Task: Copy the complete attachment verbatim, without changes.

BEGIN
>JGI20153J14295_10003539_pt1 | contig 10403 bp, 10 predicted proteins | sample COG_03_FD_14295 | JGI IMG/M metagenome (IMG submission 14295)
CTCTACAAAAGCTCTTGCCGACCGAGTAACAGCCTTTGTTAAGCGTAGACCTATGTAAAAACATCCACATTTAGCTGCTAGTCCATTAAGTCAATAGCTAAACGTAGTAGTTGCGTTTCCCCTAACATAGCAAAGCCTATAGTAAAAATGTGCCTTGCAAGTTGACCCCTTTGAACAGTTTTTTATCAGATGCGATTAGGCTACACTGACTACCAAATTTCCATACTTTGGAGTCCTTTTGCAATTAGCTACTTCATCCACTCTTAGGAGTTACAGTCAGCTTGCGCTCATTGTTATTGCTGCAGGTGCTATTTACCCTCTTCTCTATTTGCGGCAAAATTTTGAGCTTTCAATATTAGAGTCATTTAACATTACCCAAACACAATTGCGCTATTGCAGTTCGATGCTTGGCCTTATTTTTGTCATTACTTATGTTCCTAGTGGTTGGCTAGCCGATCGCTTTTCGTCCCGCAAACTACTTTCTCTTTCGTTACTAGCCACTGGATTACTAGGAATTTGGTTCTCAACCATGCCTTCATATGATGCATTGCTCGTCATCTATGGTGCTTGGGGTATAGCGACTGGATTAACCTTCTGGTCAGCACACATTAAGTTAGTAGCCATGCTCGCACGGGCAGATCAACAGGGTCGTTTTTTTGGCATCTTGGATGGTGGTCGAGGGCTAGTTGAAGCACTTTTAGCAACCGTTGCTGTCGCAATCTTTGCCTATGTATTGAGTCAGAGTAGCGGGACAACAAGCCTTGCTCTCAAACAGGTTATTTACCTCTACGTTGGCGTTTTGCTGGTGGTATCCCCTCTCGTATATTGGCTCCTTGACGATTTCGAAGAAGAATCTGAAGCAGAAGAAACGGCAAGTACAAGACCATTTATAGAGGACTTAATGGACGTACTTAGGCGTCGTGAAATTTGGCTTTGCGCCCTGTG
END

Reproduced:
>JGI20153J14295_10003539_pt1 | contig 10403 bp, 10 predicted proteins | sample COG_03_FD_14295 | JGI IMG/M metagenome (IMG submission 14295)
CTCTACAAAAGCTCTTGCCGACCGAGTAACAGCCTTTGTTAAGCGTAGACCTATGTAAAAACATCCACATTTAGCTGCTAGTCCATTAAGTCAATAGCTAAACGTAGTAGTTGCGTTTCCCCTAACATAGCAAAGCCTATAGTAAAAATGTGCCTTGCAAGTTGACCCCTTTGAACAGTTTTTTATCAGATGCGATTAGGCTACACTGACTACCAAATTTCCATACTTTGGAGTCCTTTTGCAATTAGCTACTTCATCCACTCTTAGGAGTTACAGTCAGCTTGCGCTCATTGTTATTGCTGCAGGTGCTATTTACCCTCTTCTCTATTTGCGGCAAAATTTTGAGCTTTCAATATTAGAGTCATTTAACATTACCCAAACACAATTGCGCTATTGCAGTTCGATGCTTGGCCTTATTTTTGTCATTACTTATGTTCCTAGTGGTTGGCTAGCCGATCGCTTTTCGTCCCGCAAACTACTTTCTCTTTCGTTACTAGCCACTGGATTACTAGGAATTTGGTTCTCAACCATGCCTTCATATGATGCATTGCTCGTCATCTATGGTGCTTGGGGTATAGCGACTGGATTAACCTTCTGGTCAGCACACATTAAGTTAGTAGCCATGCTCGCACGGGCAGATCAACAGGGTCGTTTTTTTGGCATCTTGGATGGTGGTCGAGGGCTAGTTGAAGCACTTTTAGCAACCGTTGCTGTCGCAATCTTTGCCTATGTATTGAGTCAGAGTAGCGGGACAACAAGCCTTGCTCTCAAACAGGTTATTTACCTCTACGTTGGCGTTTTGCTGGTGGTATCCCCTCTCGTATATTGGCTCCTTGACGATTTCGAAGAAGAATCTGAAGCAGAAGAAACGGCAAGTACAAGACCATTTATAGAGGACTTAATGGACGTACTTAGGCGTCGTGAAATTTGGCTTTGCGCCCTGTG